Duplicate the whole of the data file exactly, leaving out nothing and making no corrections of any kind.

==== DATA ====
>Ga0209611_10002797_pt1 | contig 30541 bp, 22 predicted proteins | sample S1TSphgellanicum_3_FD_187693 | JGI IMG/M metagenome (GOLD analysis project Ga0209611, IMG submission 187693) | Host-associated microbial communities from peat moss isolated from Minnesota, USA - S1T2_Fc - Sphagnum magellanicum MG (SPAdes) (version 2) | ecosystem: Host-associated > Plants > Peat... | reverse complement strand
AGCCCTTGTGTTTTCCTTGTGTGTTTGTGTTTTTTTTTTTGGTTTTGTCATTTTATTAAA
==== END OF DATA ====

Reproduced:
>Ga0209611_10002797_pt1 | contig 30541 bp, 22 predicted proteins | sample S1TSphgellanicum_3_FD_187693 | JGI IMG/M metagenome (GOLD analysis project Ga0209611, IMG submission 187693) | Host-associated microbial communities from peat moss isolated from Minnesota, USA - S1T2_Fc - Sphagnum magellanicum MG (SPAdes) (version 2) | ecosystem: Host-associated > Plants > Peat... | reverse complement strand
AGCCCTTGTGTTTTCCTTGTGTGTTTGTGTTTTTTTTTTTGGTTTTGTCATTTTATTAAA